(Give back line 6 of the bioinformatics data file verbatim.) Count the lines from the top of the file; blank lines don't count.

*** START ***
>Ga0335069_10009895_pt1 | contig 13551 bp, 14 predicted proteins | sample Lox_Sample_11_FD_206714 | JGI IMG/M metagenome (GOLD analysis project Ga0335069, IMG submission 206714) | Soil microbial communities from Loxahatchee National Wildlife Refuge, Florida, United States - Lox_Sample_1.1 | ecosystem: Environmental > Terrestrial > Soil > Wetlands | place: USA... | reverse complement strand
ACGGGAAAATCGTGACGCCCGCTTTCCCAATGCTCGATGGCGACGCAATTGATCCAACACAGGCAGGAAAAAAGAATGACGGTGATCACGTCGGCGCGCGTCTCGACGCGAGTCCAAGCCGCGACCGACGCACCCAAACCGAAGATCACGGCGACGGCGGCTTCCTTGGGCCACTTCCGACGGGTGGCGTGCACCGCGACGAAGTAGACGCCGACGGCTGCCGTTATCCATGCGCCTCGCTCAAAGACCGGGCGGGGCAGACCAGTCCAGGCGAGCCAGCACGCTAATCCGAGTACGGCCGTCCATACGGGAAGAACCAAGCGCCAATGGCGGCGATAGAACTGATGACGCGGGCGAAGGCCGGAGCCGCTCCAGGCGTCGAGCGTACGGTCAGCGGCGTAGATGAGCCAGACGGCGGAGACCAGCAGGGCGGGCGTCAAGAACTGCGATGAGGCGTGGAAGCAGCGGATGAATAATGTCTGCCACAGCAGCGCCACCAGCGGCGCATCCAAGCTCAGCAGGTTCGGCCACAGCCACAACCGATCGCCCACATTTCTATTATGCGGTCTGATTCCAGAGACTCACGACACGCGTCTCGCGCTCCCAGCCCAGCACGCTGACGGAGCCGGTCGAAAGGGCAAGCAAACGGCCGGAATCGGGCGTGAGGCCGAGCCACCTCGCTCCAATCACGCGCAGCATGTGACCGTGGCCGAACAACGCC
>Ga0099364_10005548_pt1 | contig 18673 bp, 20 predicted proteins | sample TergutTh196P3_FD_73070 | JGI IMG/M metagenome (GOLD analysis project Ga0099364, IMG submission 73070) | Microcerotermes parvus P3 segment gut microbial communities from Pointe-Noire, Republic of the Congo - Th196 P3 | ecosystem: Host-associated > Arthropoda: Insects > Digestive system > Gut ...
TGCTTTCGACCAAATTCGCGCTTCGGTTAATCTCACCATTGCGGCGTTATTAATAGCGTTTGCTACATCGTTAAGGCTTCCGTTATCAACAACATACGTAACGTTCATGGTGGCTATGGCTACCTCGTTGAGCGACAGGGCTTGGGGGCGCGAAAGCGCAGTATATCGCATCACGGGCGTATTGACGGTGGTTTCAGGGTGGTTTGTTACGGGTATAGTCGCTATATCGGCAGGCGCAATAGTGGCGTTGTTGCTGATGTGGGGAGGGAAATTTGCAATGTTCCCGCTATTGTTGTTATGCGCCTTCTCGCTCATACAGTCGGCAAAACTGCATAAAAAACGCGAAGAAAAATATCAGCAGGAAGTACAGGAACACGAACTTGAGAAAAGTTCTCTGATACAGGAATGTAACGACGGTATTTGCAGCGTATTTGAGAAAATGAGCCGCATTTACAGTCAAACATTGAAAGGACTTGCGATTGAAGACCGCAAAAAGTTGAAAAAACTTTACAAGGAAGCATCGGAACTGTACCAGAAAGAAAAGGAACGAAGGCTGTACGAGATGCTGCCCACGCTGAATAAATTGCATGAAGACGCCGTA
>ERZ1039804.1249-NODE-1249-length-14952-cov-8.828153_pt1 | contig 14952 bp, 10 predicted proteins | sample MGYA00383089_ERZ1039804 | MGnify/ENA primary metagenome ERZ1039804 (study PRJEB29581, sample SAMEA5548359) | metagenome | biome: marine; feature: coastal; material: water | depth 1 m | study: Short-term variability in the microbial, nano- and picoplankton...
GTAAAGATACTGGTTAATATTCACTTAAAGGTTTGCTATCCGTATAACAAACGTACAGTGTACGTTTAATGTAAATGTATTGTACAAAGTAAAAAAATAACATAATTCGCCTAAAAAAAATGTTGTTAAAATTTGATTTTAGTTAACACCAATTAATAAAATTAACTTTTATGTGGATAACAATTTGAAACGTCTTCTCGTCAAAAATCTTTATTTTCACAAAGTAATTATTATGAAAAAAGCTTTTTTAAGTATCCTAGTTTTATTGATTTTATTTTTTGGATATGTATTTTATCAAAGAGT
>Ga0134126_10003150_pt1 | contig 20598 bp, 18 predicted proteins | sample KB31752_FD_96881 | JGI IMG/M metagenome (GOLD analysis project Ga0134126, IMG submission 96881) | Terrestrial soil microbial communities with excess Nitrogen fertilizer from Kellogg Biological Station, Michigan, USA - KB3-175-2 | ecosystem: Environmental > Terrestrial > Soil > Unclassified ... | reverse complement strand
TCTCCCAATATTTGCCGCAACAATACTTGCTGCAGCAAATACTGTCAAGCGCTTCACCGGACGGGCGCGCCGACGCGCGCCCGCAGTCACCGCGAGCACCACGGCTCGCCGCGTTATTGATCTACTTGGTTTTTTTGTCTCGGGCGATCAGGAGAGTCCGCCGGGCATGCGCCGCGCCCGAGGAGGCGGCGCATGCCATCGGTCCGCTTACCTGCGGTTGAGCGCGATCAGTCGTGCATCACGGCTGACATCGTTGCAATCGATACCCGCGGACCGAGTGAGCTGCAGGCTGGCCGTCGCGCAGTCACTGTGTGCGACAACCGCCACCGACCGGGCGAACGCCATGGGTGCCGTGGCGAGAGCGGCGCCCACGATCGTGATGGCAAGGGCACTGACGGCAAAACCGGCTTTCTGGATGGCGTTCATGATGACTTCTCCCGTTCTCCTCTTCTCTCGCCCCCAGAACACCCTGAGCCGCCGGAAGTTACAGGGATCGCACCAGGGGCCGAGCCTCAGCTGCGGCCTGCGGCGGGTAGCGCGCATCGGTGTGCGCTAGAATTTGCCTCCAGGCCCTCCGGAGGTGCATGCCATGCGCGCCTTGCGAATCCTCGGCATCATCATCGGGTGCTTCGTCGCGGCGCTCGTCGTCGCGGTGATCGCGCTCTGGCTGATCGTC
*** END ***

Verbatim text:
GTAAAGATACTGGTTAATATTCACTTAAAGGTTTGCTATCCGTATAACAAACGTACAGTGTACGTTTAATGTAAATGTATTGTACAAAGTAAAAAAATAACATAATTCGCCTAAAAAAAATGTTGTTAAAATTTGATTTTAGTTAACACCAATTAATAAAATTAACTTTTATGTGGATAACAATTTGAAACGTCTTCTCGTCAAAAATCTTTATTTTCACAAAGTAATTATTATGAAAAAAGCTTTTTTAAGTATCCTAGTTTTATTGATTTTATTTTTTGGATATGTATTTTATCAAAGAGT